IF you wear contact lenses! – When you feel a cold or the flu coming on, take out your contact lenses or reduce your lens-wear time, or your EYES may catch a cold too!
If you have extended-wear lenses, opt for daily contact lenses when you start feeling cold and flu-like symptoms, and still remove them earlier in the evening to minimize redness and irritation. Optometrist William Benjamin says, “Colds and flu create symptoms of dry eyes or irritation with or without lens wear, and contacts may aggravate the symptoms, especially soft lenses which will lose more of their water than normal and may not rehydrate fast enough.”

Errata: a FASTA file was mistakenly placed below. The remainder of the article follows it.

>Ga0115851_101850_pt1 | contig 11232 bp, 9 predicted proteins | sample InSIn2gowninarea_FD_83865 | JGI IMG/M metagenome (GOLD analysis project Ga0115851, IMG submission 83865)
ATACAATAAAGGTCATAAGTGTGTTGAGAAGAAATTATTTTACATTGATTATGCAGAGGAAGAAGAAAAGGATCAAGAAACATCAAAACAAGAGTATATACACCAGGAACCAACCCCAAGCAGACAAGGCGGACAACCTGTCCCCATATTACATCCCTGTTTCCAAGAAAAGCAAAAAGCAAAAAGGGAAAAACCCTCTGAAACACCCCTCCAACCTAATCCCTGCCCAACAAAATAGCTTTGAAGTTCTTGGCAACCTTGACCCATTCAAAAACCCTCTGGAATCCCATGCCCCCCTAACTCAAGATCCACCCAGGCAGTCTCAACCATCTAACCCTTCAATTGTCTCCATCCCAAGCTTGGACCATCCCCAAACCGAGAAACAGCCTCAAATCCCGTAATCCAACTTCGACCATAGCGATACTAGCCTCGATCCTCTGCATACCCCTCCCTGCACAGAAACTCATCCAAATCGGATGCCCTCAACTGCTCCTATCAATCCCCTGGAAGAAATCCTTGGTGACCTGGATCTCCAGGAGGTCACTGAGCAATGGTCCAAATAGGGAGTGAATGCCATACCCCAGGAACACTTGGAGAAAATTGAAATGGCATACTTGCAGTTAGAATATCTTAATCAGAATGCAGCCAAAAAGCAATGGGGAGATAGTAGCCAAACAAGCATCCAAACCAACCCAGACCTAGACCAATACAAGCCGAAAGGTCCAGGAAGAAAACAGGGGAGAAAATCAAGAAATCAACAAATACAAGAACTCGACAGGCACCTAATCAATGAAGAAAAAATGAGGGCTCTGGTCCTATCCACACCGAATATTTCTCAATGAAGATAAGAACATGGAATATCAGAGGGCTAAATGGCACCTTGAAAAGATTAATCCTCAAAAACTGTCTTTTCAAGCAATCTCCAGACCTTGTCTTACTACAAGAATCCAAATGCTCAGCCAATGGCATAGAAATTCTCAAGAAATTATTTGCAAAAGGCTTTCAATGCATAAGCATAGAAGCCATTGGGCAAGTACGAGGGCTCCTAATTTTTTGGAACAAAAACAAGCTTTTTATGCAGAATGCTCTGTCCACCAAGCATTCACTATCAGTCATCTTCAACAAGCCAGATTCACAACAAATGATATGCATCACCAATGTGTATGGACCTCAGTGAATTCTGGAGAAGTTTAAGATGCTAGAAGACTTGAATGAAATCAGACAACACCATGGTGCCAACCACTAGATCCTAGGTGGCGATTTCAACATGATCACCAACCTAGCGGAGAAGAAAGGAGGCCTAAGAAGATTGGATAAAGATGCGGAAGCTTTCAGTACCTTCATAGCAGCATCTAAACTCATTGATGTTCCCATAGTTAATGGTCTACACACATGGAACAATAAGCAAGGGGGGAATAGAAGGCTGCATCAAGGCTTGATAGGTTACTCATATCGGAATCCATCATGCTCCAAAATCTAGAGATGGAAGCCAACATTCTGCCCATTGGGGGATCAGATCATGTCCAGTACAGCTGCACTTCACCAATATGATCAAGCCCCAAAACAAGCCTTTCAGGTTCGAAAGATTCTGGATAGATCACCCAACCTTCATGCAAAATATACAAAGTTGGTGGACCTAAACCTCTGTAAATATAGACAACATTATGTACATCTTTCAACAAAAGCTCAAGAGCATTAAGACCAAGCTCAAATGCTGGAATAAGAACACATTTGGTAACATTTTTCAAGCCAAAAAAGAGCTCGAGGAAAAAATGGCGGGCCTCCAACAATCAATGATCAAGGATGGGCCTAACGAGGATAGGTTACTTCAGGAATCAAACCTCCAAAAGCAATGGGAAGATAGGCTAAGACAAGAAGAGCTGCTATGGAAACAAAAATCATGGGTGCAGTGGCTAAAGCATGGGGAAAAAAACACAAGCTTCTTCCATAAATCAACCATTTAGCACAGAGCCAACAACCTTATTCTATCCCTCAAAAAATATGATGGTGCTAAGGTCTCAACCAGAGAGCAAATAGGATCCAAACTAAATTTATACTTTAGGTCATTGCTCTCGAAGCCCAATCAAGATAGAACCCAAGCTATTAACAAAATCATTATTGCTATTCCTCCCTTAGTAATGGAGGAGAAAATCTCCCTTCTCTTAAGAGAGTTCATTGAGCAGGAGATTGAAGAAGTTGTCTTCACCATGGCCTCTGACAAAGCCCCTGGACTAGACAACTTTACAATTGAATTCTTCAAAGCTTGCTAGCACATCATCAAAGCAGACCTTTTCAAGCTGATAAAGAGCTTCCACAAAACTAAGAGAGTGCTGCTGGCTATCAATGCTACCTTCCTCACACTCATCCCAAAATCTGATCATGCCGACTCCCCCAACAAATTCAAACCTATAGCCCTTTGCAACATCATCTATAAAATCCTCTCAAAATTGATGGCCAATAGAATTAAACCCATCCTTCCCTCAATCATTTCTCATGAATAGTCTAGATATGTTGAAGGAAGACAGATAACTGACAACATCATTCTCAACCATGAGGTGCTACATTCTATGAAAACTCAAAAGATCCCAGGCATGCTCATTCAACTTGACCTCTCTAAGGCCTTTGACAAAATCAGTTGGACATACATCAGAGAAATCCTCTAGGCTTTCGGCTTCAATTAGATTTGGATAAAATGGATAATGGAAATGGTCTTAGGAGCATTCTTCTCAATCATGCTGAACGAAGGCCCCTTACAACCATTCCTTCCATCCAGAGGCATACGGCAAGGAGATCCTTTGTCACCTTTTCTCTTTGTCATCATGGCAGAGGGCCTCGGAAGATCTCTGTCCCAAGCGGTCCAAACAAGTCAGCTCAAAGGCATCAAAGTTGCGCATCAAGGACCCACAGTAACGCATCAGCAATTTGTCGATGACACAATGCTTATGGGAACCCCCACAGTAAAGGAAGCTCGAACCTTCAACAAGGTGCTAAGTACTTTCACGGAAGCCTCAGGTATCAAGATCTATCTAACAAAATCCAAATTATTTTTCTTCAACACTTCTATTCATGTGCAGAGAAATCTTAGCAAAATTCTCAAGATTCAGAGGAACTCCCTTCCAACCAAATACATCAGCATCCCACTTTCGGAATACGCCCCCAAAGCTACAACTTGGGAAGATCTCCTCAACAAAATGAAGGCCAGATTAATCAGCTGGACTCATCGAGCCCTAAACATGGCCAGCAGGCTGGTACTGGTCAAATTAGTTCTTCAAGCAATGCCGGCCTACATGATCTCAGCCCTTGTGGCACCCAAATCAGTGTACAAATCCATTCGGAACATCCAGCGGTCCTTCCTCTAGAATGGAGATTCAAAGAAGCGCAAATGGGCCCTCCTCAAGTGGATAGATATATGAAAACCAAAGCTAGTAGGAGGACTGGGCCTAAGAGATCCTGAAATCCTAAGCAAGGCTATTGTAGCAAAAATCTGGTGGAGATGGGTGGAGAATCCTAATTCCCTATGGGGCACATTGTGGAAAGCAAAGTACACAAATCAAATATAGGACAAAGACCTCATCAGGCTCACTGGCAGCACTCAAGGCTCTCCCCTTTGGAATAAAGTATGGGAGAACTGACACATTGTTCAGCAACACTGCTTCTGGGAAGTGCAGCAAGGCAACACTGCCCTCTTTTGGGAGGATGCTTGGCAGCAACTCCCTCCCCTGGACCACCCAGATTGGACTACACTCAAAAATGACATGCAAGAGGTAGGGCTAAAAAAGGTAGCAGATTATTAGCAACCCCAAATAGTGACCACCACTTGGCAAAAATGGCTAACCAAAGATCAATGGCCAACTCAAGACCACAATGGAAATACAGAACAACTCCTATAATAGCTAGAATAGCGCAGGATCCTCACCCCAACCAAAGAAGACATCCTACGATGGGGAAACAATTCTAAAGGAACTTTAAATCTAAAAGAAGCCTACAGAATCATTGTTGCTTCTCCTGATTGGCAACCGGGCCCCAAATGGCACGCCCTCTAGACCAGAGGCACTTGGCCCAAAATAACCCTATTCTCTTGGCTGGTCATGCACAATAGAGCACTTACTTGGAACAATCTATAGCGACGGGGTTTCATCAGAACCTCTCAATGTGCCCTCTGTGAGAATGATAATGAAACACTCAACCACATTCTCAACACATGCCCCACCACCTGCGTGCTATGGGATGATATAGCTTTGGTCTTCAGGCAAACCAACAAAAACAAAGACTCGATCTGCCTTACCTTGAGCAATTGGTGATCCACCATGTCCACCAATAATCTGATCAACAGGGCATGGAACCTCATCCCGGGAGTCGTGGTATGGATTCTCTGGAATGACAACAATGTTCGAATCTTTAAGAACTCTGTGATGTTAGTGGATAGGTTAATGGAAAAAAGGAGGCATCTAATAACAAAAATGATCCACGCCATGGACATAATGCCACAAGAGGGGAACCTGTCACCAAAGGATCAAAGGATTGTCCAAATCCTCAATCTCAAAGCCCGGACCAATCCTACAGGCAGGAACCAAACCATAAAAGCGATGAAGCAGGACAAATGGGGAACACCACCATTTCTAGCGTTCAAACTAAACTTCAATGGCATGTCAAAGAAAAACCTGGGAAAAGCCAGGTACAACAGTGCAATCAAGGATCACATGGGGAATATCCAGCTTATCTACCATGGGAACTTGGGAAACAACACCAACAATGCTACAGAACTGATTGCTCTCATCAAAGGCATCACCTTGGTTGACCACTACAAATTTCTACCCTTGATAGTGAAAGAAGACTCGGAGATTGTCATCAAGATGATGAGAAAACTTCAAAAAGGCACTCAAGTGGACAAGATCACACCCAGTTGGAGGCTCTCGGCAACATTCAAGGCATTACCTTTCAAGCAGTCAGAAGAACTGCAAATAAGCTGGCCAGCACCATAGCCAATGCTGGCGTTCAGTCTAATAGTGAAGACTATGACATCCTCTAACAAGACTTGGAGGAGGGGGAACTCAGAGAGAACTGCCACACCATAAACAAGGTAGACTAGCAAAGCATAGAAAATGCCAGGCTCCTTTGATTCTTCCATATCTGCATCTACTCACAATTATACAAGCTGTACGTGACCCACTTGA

Why are contacts impacted by colds and flu? These infections can temporarily change outer-eye fluids, often making the tear film thinner and the eye?s surface drier. Antihistamines often taken for colds and flu further dehydrate eyes and lead to scratchiness or lens irritation. And the dry heat of most homes and buildings in the winter, another contributor to dry eyes, further reinforce his advice that less contact wear is best during periods of sickness. The eye’s cornea may catch a viral infection, too, if conditions are right and lens wearers act carelessly.
Art credit: freeimages.co.uk
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